On July 16th, the ground of Kourou, French Guyana shook — but not for a launch this time. The P120C, the future rocket solid motor for Ariane 6 and Vega-C, was tested by teams of engineers in the European launch complex.

This step was an important milestone in the development of the future Ariane 6 and Vega-C launchers. The aim of this test was to verify that this first ever built P120C was functioning as planned. Even if the test was nominal, the final results will take some time to be known. The test fire lasted for 135 seconds, burning the 141 tons of solid fuel in that time, allowing the motor to produce a thrust at take-off of 4200 kN – that’s about the same thrust as five Boeing 747s taking off together!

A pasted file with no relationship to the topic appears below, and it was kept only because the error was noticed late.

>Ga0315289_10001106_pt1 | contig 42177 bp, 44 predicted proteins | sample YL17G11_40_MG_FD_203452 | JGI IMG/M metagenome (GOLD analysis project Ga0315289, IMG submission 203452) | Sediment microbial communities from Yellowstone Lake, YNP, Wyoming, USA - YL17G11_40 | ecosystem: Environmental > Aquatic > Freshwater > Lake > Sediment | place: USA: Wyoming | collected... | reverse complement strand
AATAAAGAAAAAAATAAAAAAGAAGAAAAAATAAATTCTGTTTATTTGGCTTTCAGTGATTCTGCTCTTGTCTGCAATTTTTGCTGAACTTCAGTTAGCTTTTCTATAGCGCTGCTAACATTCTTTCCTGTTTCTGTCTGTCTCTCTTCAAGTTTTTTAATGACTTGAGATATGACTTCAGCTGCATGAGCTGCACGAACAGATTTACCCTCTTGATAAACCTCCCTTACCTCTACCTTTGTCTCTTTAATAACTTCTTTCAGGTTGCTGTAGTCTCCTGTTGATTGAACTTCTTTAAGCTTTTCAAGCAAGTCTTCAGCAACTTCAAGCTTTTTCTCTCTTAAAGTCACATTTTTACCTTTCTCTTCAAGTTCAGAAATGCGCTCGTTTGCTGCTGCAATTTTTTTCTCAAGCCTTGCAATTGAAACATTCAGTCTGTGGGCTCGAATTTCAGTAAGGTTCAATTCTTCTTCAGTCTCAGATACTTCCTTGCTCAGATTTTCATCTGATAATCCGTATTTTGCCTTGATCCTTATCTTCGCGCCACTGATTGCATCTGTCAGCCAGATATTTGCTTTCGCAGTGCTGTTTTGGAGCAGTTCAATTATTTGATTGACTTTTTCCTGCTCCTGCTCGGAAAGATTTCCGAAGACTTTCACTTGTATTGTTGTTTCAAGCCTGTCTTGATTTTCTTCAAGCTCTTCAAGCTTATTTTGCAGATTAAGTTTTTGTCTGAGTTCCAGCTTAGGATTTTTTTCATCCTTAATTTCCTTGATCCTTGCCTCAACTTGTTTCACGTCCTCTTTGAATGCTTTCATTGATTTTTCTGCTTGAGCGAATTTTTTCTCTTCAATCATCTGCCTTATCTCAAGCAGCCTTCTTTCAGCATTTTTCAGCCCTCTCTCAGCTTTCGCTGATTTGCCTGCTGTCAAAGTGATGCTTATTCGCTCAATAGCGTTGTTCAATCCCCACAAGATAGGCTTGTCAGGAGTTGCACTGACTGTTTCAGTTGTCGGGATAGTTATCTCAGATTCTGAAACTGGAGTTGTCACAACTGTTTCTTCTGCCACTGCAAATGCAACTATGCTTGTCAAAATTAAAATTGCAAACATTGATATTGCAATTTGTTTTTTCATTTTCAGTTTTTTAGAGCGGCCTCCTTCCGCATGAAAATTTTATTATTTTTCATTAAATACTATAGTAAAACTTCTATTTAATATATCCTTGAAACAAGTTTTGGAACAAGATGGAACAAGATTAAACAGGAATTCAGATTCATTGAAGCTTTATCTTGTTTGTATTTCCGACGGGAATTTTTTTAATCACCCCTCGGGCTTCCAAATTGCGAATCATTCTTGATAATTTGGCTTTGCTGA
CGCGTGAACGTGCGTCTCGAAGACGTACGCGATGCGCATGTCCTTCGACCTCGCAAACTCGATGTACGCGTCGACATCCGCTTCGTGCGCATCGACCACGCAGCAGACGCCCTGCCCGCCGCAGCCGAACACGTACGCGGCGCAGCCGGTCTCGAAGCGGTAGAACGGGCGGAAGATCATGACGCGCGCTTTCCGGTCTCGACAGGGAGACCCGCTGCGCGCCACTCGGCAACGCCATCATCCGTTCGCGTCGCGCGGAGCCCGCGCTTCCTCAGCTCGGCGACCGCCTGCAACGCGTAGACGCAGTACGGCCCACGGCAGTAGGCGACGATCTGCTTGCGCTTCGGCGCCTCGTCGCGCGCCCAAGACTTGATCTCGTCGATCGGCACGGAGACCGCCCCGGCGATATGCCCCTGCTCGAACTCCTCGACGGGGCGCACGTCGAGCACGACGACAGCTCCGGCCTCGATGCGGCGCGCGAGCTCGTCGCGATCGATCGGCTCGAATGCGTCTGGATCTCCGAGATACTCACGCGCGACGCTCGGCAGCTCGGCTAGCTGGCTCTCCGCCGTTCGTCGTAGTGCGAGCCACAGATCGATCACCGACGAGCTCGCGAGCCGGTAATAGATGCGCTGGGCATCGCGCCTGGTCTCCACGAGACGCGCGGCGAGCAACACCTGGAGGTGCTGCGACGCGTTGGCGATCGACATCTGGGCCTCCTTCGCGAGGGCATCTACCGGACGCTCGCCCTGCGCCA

This new rocket solid motor will be the biggest monolithic carbon fibre motor in the world, being 13.5m tall and 3.4m in diameter, allowing for a robust yet light-weight frame. The C in the name ‘P120C’ stands for Common, as this motor will be used as the first stage of the Vega-C launcher, but also as a booster for Ariane 6. The latter having two configurations — Ariane 62 and Ariane 64 — with either 2 or 4 boosters mounted on its sides.

The P120C motor is co-developed by ArianeGroup and Avio through their half-half joint venture Europropulsion, which will produce up to 35 of these motors per year in order to meet the demand for both Ariane 6 and Vega-C.

The first flight of Vega-C is planned for next year, while Ariane 6 will lift off for the first time in mid-2020. 

Maxime Lenormand